How to Diagnose a Bent Frame | Get it Straight | Street Savvy

By Dave Moss, Photography by Amanda Kelly

Most of us have purchased a used motorcycle at some time and gone through the following analysis: Is it clean and well cared for? Continue. Are there service records available? Continue. Is this the original owner, and are they a genteel person? Continue. Is the asking price reasonable? Continue. Test-ride it and it rides beautifully. Negotiations must begin!

If the bike looks perfect, we don’t ask, “Has it been down?” But we should—every time. And if it has, we should have the bike measured to determine if it is straight. If the bike has a salvage title it must be measured—no excuses! With this wonderful weight-saving merry-go-round we are on these days with sportbikes, less weight means things bend easier. A simple slow-speed low-side can easily bend the fork tubes and lower triple clamp in one go.

There are many other areas of concern where due diligence should be exercised. Is the rear wheel aligned correctly? If not, you could see excessive wear on the sprocket teeth, drive chain, wheel bearings, cush-drive, axle and tire. Do you trust the swingarm marks provided by the manufacturer to be completely accurate, or do you use another method? How important do you think it is to have the rear wheel aligned perfectly? Important enough to take the time to make it right?

Does the rear wheel spin easily or show any evidence of an impact, such as a bent brake rotor? How many of us put the bike on the sidestand and check the wheels for trueness and the rotor to see if it is warped? Should you take the time to do that prior to parting with your hard-earned cash, or wait some months until you take the bike to the shop for new tires and are told by a mechanic that you have a problem?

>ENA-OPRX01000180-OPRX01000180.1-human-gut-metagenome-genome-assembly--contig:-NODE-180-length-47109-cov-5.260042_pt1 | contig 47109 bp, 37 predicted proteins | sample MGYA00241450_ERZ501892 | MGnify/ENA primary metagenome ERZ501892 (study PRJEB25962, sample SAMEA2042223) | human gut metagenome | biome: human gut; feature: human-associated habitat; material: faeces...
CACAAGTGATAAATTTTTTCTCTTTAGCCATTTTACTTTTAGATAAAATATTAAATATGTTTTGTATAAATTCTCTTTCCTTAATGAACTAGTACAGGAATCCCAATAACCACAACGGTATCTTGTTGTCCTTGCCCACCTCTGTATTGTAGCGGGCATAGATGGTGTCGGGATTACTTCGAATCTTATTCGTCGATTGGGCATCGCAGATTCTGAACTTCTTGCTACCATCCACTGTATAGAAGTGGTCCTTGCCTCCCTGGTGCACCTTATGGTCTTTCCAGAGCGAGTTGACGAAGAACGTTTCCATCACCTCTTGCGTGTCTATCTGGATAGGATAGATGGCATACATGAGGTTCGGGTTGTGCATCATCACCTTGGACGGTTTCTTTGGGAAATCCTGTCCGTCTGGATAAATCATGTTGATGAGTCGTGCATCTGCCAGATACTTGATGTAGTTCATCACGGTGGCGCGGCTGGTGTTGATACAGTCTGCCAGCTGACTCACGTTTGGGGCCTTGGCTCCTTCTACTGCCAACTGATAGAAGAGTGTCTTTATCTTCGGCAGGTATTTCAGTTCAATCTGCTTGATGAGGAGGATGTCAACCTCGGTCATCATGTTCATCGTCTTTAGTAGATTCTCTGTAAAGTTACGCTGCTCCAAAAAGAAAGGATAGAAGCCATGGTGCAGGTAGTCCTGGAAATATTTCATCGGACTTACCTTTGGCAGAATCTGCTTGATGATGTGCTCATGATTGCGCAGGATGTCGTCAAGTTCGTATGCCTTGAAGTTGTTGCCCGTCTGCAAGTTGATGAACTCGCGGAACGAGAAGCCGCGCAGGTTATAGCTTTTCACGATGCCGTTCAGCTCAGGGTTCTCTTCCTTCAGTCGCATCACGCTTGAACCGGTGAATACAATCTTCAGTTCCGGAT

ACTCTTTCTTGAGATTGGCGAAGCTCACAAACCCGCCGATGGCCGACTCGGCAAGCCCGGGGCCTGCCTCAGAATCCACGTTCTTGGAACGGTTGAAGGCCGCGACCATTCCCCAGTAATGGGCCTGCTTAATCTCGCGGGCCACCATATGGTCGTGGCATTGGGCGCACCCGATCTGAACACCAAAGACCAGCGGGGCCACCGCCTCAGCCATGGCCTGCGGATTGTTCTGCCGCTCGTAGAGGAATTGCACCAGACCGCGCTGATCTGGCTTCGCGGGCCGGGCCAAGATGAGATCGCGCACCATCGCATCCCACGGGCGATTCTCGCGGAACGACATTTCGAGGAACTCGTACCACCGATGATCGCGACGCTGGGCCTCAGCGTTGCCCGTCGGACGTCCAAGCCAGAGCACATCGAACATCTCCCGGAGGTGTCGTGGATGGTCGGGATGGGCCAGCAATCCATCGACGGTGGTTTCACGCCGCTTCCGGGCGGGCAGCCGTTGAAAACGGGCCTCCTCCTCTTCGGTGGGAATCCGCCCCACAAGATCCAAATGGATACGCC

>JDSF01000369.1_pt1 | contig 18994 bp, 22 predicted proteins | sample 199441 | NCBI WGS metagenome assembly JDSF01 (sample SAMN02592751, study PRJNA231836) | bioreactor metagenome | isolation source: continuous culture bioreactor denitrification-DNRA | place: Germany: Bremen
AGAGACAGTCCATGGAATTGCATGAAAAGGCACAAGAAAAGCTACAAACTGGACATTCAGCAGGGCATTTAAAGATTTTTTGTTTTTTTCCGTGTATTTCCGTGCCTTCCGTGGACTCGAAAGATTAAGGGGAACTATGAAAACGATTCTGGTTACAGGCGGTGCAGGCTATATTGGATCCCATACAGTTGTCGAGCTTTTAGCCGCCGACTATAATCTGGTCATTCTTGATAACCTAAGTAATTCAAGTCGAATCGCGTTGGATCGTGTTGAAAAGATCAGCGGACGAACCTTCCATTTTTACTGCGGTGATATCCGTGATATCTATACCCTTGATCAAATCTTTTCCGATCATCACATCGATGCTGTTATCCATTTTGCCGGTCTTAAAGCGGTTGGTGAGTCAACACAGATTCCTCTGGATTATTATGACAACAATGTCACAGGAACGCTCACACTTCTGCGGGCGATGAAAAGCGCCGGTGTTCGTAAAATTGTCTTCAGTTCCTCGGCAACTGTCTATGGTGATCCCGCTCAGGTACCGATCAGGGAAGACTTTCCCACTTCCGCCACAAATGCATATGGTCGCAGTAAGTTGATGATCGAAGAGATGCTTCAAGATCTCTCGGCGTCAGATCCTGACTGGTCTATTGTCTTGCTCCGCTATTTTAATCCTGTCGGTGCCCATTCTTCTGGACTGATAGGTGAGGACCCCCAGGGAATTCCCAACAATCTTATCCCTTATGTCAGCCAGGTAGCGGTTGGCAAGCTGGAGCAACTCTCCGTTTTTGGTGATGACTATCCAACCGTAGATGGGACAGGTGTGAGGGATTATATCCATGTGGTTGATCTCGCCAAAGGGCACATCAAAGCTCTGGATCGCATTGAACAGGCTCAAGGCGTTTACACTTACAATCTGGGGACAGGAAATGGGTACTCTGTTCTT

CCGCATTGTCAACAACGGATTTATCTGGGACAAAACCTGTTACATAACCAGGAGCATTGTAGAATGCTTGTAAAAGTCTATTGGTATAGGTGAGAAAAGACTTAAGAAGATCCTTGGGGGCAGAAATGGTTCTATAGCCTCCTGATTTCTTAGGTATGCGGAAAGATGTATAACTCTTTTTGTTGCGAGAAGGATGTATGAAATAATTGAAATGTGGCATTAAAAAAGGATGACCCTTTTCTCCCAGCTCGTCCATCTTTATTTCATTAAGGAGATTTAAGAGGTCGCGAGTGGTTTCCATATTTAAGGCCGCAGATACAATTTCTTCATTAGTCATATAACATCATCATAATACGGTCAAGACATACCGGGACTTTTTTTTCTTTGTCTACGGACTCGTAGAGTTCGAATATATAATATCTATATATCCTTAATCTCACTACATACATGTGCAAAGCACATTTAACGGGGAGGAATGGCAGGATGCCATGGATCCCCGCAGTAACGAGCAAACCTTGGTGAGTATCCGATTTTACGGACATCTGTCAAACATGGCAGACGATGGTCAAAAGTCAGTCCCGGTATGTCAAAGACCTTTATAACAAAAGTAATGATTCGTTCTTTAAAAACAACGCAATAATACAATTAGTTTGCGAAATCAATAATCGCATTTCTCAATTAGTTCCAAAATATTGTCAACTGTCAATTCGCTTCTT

It amazes me that we tend to gloss over this aspect of pre-purchase analysis. There have been many occasions when a new/old bike has come under my canopy for a suspension adjustment and the first question I ask the proud owner is, “Have you had it measured?” There’s a moment of glassy-eyed confusion, a clear and evident period of mental wrangling, and then a simple realization that we shouldn’t spend much time fine-turning the suspension until we know the bike is straight.

It is very empowering to know that your bike is truly ready to rock. Knowledge is indeed a powerful thing, and motorcycling is all about confidence. Riding with certainty is much more comforting than riding through adaptation.

By Dave Moss
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